Racing v Saracens in Champions Cup final: Parisians united - O'Gara
|European Rugby Champions Cup final: Racing 92 v Saracens|
|Venue: Grand Stade de Lyon Date: Saturday 14 May Kick-off: 16:45 BST|
|Coverage: Commentary on BBC Radio 5 live, plus text commentary on the BBC Sport website|
Racing 92 assistant coach Ronan O'Gara believes a transformation in the club's "culture and identity" has taken them to the brink of Champions Cup glory.
Racing meet Saracens in the final in Lyon on Saturday, with both clubs bidding to win Europe's premier club competition for the first time.
"One of our big strengths this year is how united we are," said O'Gara.
"Our values now are a lot better than they were 12 months ago, and people are putting it in for each other."
The Parisians have a multinational squad, including All Black great Dan Carter, but last won the French title in 1990.
They struggled after the arrival of professionalism but, under the ownership of real estate magnate Jacky Lorenzetti, they have re-established themselves among the leading clubs in France.
"We've installed a different culture and identity, because there's no [recent] history of winning anything at this club apart from a [second division] Pro D2," the Irishman, speaking to BBC 5 live, added.
"Now I feel there is a grip on the club which means the club can do something. Previously it wasn't possible because of the standards, but we have something very good building."
Bolstered by the deep pockets of Lorenzetti, Racing have spent heavily in the past few years.
Carter, the most expensive player in the world, and Welsh duo Mike Phillips and Luke Charteris are part of a squad packed with internationals. Some might be nearing the end of their careers - but O'Gara insists the new arrivals are motivated by success on the pitch.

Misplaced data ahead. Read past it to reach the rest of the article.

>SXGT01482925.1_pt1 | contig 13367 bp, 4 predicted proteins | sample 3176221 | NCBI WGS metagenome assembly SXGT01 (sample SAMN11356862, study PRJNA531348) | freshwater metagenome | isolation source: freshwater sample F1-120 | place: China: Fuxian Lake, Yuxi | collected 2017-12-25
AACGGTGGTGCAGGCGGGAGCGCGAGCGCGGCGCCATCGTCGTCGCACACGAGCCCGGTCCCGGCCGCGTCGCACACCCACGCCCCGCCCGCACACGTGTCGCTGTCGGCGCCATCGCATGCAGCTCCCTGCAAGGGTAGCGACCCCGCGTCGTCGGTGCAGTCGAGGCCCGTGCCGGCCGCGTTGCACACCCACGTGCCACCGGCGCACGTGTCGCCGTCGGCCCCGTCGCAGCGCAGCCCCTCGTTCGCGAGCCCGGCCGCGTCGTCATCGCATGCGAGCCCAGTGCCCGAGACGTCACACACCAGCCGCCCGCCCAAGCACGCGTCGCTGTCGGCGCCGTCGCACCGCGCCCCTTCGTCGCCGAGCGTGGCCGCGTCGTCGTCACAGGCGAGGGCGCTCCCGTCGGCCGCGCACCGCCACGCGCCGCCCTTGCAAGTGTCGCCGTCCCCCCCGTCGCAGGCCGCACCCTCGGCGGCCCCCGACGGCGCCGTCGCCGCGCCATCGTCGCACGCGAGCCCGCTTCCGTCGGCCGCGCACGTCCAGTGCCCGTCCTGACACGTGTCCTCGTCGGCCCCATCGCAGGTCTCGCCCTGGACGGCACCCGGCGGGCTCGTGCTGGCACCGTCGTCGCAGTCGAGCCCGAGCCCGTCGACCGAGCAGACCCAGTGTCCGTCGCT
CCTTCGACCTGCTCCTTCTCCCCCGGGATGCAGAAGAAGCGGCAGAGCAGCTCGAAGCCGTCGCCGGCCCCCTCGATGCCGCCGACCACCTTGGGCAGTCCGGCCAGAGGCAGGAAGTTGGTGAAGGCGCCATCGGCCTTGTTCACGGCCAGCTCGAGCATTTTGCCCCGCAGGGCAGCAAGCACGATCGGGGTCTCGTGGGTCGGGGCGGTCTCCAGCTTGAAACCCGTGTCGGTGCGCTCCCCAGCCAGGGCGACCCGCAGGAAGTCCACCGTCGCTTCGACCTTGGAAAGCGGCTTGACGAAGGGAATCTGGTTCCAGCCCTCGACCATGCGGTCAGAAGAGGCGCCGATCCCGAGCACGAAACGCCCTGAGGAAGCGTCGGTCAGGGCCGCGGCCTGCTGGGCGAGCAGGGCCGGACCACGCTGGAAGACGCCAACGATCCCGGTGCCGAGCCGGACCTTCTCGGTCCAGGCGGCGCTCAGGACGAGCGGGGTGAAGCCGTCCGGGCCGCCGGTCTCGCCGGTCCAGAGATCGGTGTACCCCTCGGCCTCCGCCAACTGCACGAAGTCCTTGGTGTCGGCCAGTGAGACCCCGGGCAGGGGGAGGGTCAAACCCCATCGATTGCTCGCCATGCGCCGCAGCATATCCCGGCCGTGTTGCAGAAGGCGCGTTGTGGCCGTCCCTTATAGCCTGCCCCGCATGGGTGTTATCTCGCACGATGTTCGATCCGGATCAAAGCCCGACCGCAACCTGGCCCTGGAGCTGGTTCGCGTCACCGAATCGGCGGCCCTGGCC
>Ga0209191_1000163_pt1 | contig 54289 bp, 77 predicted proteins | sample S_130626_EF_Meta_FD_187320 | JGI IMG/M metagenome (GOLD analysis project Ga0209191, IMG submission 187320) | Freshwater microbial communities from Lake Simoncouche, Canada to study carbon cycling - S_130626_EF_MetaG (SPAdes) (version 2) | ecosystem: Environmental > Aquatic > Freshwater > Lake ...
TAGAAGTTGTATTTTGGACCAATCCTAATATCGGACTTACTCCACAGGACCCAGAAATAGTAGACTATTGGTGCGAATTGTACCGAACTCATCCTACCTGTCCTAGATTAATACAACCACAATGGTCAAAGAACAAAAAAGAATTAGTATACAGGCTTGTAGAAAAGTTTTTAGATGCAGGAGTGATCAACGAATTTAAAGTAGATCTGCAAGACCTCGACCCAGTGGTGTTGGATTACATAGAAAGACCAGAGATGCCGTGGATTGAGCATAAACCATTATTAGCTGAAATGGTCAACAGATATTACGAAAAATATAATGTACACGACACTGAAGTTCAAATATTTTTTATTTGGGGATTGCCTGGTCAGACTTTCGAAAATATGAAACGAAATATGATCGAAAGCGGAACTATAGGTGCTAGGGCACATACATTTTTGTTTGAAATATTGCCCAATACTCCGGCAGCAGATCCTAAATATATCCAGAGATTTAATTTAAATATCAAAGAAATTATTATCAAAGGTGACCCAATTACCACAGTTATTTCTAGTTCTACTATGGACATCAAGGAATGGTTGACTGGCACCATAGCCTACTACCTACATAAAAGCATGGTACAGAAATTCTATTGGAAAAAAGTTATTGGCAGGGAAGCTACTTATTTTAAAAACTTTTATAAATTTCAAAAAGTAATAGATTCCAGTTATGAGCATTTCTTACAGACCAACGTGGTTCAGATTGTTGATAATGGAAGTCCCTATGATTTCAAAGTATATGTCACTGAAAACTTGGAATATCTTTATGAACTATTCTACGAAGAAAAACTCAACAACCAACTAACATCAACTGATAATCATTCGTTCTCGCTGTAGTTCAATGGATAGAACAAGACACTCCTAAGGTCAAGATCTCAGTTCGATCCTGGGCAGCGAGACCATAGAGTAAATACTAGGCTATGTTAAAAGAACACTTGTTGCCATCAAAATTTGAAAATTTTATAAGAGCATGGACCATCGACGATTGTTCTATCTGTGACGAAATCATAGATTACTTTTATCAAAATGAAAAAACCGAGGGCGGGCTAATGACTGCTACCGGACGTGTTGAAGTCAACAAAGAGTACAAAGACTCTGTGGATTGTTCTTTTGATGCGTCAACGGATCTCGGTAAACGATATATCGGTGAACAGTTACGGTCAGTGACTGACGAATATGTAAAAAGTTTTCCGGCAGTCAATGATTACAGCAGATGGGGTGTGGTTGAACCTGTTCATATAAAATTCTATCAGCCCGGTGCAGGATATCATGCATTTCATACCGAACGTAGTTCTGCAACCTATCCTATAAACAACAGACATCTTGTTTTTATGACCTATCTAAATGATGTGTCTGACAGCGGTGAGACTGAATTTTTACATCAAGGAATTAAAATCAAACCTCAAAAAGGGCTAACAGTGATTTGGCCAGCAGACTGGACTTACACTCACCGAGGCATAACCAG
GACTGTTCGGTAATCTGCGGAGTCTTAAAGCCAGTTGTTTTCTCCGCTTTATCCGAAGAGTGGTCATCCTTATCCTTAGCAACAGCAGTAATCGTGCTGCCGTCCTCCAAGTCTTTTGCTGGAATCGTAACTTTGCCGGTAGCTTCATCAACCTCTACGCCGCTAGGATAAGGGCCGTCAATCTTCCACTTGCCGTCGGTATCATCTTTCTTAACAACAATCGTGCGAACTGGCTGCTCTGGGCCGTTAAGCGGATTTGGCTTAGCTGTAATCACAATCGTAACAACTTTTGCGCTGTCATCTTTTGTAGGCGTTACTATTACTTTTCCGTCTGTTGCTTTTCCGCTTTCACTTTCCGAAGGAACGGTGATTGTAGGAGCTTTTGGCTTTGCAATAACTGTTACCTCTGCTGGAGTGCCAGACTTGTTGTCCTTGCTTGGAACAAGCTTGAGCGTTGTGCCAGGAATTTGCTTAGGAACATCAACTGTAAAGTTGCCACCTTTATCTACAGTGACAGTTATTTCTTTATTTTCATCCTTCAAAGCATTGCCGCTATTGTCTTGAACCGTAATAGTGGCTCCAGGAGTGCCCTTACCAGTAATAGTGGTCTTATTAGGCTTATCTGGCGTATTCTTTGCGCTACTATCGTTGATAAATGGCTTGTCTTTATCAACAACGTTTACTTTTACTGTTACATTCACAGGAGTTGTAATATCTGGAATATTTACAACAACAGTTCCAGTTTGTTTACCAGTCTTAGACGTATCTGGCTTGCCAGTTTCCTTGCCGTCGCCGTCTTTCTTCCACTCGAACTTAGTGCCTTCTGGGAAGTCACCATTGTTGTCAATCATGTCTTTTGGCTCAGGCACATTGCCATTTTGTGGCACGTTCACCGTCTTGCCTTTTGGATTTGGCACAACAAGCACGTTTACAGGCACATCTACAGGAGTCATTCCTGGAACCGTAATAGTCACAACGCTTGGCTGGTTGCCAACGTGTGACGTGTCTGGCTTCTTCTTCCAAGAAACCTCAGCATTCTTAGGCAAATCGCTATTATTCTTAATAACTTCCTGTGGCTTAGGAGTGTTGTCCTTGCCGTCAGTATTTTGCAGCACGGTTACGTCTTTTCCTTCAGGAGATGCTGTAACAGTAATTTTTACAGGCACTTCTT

"People coming from all different corners of the world doesn't mean they are money-grabbing people," the former Munster, Ireland and Lions fly-half said.
"I could tell you how motivated these guys are, and what playing for this club means to them, and you would be shocked.
"Twenty-four months ago I would agree with the perception that it's easy to pick up a cheque in France and it's easy to make a great living, but once you're a winner I think it doesn't leave you, and we have plenty of winners in our group."
No one embodies this winning mentality more than Carter, who is one victory away from lifting the Champions Cup, a matter of months after guiding New Zealand to back-to-back Rugby World Cups.
"He's fascinating," O'Gara said. "Extremely humble and extremely respectful. He always finds a way of getting the job done, and he doesn't do stress.
"He's very polite - a breath of fresh air - and you can learn an awful lot just from watching him."
Carter's fly-half head-to-head with Saracens' Owen Farrell could be decisive on the weekend, with O'Gara describing the Englishman as "the most improved player in Britain and Ireland over the last six months".
"He's a big threat now," O'Gara said. "Saracens play for each other, and that's the most important thing. You look at [wing] Chris Ashton - it's incredible to think he is surplus to requirements at Test level."
Despite his relative inexperience as a coach, O'Gara has the responsibility of being second-in-command to joint head coaches Laurent Travers and Laurent Labit at Racing.
The 39-year-old recently extended his stay in Paris until 2019, a clear sign of how much he and his family are enjoying the experiences of the French capital.
"It's only until you leave your own home and comfort zone you realise what is out there," O'Gara admitted.
And while O'Gara is widely tipped to eventually return to coach in Ireland, he says he is focused on Racing for the foreseeable future.
"I'm not thinking about anything bar here. I have my hands full but I love it."
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